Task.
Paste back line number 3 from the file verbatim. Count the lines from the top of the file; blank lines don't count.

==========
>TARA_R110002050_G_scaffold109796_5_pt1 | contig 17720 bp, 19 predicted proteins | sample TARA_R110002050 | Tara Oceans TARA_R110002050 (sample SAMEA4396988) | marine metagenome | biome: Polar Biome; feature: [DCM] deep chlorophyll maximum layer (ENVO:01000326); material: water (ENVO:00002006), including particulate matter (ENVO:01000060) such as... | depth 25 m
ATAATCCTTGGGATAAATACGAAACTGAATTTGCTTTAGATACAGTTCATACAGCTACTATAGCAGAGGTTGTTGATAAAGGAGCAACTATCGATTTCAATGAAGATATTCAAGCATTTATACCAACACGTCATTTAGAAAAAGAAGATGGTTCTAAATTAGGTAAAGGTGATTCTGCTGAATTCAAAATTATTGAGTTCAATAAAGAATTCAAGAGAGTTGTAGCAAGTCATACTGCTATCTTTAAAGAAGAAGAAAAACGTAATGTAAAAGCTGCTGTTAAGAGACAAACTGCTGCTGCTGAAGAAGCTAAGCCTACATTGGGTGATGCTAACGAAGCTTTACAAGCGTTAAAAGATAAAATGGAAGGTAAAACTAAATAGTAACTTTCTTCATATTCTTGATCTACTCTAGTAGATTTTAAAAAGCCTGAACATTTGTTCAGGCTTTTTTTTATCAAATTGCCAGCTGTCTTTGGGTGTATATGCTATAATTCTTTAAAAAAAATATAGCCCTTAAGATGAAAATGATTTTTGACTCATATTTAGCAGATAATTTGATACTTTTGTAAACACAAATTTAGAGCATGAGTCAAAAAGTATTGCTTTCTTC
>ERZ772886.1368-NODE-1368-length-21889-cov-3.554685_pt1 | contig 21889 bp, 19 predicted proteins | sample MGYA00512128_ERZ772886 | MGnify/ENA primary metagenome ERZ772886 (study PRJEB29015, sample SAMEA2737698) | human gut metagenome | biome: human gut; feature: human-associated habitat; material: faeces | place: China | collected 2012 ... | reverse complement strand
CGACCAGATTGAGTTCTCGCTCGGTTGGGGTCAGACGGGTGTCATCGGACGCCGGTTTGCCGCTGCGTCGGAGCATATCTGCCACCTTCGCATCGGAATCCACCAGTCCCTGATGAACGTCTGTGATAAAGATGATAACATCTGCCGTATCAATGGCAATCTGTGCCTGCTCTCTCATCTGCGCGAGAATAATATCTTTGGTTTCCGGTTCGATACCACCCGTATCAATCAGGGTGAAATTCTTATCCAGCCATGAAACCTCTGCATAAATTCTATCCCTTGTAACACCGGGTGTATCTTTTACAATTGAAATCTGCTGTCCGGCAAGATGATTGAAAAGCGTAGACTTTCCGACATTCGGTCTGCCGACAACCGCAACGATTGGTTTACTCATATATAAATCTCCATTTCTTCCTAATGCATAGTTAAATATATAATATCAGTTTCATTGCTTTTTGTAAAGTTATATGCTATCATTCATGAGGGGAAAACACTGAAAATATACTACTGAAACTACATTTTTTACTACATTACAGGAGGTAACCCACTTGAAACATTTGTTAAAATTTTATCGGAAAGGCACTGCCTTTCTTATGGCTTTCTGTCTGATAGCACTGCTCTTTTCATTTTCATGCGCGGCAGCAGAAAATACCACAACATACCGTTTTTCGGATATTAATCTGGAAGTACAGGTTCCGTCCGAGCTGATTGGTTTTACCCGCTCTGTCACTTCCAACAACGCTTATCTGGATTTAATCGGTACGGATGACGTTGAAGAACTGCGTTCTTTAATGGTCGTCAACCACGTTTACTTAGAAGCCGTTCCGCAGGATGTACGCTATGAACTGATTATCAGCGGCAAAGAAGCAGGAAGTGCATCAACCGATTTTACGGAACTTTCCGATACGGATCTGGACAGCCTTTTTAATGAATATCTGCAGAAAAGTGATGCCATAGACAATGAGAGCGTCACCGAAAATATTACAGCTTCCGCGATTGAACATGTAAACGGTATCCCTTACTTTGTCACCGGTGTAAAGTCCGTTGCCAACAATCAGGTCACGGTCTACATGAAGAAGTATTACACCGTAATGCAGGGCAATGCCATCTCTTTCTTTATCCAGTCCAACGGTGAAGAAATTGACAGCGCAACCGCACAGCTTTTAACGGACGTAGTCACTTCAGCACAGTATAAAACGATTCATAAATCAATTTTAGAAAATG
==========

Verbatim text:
>ERZ772886.1368-NODE-1368-length-21889-cov-3.554685_pt1 | contig 21889 bp, 19 predicted proteins | sample MGYA00512128_ERZ772886 | MGnify/ENA primary metagenome ERZ772886 (study PRJEB29015, sample SAMEA2737698) | human gut metagenome | biome: human gut; feature: human-associated habitat; material: faeces | place: China | collected 2012 ... | reverse complement strand